A friend sat next to a nun on a plane. He asked her what she missed most. “Wearing blue jeans,” she replied. —Amy Krouse Rosenthal
Blame the natural cotton fibers for most of that. There have been some jeans manufacturers who attempt to blend other materials with the cotton, but it never works long term. Natural cotton grows softer the more it is worn and washed. Sure, if one buys a traditional pair of blue jeans there’s a breaking in period where the dye causes them to be a bit stiff and maybe even itchy, but that matter is solved easily enough. All one has to do is wash them a couple of times, then wear them while doing something physical such as playing softball or riding bulls (the real ones, not those mechanical toys). The jeans fashion themselves to our bodies quickly and we don’t want to take them off.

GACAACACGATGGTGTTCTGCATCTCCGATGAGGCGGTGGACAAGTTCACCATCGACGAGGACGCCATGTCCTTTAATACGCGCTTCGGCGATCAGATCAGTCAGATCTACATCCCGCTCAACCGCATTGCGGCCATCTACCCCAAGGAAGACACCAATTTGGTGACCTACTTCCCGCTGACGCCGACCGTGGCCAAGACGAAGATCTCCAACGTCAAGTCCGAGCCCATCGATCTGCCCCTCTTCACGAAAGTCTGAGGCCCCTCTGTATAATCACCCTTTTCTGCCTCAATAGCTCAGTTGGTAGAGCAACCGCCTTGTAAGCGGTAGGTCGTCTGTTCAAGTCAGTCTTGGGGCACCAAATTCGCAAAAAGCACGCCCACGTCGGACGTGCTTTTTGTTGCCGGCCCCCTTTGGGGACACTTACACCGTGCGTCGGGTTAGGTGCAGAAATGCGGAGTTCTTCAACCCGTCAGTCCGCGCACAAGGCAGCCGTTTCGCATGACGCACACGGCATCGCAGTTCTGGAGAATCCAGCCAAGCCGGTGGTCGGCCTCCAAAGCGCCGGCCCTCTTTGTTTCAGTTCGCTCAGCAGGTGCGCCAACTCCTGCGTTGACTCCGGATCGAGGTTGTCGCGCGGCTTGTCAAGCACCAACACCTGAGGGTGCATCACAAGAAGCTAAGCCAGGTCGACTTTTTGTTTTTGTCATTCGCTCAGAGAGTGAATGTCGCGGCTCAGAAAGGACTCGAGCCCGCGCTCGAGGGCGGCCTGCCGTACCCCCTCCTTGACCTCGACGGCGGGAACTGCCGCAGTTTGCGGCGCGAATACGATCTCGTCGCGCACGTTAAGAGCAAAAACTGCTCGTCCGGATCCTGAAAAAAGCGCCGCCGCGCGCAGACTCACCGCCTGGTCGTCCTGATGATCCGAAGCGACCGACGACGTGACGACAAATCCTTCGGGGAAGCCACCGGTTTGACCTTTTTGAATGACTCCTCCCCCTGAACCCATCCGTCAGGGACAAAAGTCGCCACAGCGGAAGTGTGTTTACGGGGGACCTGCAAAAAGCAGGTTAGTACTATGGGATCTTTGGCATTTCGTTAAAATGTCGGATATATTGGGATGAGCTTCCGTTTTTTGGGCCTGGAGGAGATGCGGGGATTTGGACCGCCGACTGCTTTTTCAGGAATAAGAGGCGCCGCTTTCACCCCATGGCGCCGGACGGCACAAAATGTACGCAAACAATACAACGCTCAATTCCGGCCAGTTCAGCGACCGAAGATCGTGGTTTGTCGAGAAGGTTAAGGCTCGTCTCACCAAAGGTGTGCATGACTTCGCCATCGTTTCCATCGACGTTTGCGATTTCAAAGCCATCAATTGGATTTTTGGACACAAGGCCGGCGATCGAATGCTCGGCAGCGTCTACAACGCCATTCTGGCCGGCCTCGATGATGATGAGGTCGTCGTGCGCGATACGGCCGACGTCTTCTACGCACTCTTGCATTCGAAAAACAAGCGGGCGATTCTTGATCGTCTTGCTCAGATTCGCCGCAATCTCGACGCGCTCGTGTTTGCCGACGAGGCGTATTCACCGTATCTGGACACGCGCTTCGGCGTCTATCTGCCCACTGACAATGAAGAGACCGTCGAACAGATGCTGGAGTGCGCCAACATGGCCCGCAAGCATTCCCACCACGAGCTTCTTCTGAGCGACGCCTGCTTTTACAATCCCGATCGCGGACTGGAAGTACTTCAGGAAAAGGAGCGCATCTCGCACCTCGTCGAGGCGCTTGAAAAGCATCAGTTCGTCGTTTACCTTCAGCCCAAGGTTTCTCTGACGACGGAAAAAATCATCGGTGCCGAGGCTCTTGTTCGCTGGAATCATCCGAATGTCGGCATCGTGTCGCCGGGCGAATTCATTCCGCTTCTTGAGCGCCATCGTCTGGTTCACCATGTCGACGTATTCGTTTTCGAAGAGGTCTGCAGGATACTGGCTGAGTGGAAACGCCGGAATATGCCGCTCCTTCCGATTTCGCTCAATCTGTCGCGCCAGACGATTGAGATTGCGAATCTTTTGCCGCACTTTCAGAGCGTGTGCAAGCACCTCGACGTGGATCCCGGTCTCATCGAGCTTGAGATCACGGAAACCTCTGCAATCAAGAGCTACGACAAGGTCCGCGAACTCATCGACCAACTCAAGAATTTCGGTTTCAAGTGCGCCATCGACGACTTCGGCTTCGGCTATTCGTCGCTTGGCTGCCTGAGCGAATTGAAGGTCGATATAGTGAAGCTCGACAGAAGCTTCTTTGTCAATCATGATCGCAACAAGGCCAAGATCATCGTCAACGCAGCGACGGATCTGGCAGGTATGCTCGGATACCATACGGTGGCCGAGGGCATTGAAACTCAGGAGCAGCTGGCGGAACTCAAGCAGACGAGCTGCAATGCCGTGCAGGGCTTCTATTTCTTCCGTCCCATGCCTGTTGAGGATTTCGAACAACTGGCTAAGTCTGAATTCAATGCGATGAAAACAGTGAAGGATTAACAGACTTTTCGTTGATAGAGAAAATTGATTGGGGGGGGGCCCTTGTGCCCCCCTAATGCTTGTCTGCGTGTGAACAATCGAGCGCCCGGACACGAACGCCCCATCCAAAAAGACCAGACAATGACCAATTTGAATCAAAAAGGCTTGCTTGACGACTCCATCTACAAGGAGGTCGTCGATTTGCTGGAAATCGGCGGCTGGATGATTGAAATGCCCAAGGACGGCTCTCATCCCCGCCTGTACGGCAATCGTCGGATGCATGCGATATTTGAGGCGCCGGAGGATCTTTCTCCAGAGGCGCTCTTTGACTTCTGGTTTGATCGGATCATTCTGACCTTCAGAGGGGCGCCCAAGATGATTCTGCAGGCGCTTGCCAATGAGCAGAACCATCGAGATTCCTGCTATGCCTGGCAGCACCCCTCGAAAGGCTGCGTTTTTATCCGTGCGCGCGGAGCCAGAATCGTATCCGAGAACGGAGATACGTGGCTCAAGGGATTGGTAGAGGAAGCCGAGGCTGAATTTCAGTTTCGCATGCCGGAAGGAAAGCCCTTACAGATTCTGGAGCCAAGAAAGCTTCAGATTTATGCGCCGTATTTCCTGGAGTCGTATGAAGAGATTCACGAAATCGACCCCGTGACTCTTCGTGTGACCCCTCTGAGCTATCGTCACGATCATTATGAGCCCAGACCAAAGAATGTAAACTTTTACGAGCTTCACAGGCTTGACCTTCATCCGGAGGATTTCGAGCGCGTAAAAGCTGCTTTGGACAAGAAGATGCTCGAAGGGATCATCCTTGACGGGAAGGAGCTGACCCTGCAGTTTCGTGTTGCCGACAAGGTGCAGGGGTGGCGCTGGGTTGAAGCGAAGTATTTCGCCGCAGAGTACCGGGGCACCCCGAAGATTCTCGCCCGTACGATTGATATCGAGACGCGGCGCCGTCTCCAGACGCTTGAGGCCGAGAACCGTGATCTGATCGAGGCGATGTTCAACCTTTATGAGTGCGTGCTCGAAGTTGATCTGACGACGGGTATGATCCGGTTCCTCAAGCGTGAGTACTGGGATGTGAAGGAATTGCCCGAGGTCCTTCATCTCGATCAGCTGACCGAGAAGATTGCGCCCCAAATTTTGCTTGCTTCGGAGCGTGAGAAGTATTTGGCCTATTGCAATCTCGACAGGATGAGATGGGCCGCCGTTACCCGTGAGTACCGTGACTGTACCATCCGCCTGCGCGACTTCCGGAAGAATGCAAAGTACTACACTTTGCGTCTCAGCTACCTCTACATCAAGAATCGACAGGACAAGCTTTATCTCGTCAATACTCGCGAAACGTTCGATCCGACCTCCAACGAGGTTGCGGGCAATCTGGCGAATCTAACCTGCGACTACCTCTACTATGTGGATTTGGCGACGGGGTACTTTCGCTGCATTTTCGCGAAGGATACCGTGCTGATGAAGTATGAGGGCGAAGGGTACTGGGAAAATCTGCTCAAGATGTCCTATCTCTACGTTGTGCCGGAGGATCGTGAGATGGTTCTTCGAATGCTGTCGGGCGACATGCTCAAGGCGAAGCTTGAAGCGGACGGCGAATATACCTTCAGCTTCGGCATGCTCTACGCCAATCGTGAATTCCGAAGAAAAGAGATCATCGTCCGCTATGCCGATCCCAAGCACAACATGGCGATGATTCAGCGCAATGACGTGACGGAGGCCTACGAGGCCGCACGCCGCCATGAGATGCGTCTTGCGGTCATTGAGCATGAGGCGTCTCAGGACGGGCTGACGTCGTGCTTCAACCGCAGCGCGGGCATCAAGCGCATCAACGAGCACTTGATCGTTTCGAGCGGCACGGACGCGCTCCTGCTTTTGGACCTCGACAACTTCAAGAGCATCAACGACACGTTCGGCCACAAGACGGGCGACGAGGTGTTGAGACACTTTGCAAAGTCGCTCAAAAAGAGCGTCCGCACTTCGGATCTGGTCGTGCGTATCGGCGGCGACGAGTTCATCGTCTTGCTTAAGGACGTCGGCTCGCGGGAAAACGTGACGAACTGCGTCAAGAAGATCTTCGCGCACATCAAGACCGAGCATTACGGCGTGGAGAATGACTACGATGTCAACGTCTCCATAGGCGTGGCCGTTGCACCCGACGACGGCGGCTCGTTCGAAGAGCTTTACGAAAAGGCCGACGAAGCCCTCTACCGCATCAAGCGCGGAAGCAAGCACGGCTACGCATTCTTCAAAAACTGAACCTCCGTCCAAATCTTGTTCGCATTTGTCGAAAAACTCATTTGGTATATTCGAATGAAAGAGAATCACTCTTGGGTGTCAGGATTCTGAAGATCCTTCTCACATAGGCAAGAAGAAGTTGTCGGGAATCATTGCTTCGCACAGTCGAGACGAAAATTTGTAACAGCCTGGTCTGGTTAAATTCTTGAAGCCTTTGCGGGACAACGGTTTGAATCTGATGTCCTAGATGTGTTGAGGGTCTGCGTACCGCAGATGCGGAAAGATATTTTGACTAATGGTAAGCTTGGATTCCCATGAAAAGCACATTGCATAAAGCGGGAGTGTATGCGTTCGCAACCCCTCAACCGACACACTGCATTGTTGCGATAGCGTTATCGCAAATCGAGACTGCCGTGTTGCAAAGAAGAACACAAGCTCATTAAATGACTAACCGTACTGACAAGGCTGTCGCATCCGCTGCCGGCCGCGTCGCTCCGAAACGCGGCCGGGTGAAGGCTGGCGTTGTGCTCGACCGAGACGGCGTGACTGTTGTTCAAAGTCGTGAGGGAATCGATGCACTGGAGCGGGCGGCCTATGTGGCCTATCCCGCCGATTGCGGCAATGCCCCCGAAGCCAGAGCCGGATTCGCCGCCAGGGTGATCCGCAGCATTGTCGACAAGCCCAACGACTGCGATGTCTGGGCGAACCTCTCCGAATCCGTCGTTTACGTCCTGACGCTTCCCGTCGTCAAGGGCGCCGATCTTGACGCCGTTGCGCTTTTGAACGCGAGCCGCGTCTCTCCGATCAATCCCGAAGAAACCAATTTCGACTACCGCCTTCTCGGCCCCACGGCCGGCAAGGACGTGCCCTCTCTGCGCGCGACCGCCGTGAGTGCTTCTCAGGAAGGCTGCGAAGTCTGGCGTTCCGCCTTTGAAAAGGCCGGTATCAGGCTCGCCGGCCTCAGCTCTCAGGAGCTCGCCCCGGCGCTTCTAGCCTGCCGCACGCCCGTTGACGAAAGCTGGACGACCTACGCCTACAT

There are few things in life that we can really call our own: our toothbrush, our underwear, our dental implants, and our jeans. The first two make the list because of sanitary reasons. The last two, though, become part of us. Sure, you theoretically could share a pair of jeans with a friend, but they’re not going to feel natural on them the way they do on you. They conform to your body and just don’t feel the same on anyone else. A good pair of jeans even has wash marks on the pocket where you keep your keys or your cell phone. Our jeans are part of our person; it’s just natural.